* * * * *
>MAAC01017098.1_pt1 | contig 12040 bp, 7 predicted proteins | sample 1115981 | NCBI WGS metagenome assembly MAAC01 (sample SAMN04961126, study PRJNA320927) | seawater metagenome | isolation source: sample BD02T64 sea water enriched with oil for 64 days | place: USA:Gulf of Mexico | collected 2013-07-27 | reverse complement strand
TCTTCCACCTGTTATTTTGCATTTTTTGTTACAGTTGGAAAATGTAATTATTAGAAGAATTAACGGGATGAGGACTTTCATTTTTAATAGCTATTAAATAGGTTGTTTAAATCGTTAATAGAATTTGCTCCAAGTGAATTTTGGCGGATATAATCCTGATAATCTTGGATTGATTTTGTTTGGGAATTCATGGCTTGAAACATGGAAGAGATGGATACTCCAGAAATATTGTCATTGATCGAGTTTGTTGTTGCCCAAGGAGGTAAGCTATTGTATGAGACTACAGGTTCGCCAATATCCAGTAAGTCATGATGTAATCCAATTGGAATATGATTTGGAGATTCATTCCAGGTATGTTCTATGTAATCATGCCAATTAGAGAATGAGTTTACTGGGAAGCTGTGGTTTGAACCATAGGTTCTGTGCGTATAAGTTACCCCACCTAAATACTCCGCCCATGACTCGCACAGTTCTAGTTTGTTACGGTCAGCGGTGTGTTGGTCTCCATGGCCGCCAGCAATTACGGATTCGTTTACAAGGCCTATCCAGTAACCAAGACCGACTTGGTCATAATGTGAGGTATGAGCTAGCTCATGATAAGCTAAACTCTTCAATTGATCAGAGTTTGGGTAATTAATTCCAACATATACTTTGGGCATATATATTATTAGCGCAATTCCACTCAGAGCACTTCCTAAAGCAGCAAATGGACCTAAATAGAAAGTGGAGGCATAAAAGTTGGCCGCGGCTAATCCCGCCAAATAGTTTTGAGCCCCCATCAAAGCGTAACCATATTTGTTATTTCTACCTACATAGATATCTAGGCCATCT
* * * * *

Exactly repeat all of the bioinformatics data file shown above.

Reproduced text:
>MAAC01017098.1_pt1 | contig 12040 bp, 7 predicted proteins | sample 1115981 | NCBI WGS metagenome assembly MAAC01 (sample SAMN04961126, study PRJNA320927) | seawater metagenome | isolation source: sample BD02T64 sea water enriched with oil for 64 days | place: USA:Gulf of Mexico | collected 2013-07-27 | reverse complement strand
TCTTCCACCTGTTATTTTGCATTTTTTGTTACAGTTGGAAAATGTAATTATTAGAAGAATTAACGGGATGAGGACTTTCATTTTTAATAGCTATTAAATAGGTTGTTTAAATCGTTAATAGAATTTGCTCCAAGTGAATTTTGGCGGATATAATCCTGATAATCTTGGATTGATTTTGTTTGGGAATTCATGGCTTGAAACATGGAAGAGATGGATACTCCAGAAATATTGTCATTGATCGAGTTTGTTGTTGCCCAAGGAGGTAAGCTATTGTATGAGACTACAGGTTCGCCAATATCCAGTAAGTCATGATGTAATCCAATTGGAATATGATTTGGAGATTCATTCCAGGTATGTTCTATGTAATCATGCCAATTAGAGAATGAGTTTACTGGGAAGCTGTGGTTTGAACCATAGGTTCTGTGCGTATAAGTTACCCCACCTAAATACTCCGCCCATGACTCGCACAGTTCTAGTTTGTTACGGTCAGCGGTGTGTTGGTCTCCATGGCCGCCAGCAATTACGGATTCGTTTACAAGGCCTATCCAGTAACCAAGACCGACTTGGTCATAATGTGAGGTATGAGCTAGCTCATGATAAGCTAAACTCTTCAATTGATCAGAGTTTGGGTAATTAATTCCAACATATACTTTGGGCATATATATTATTAGCGCAATTCCACTCAGAGCACTTCCTAAAGCAGCAAATGGACCTAAATAGAAAGTGGAGGCATAAAAGTTGGCCGCGGCTAATCCCGCCAAATAGTTTTGAGCCCCCATCAAAGCGTAACCATATTTGTTATTTCTACCTACATAGATATCTAGGCCATCT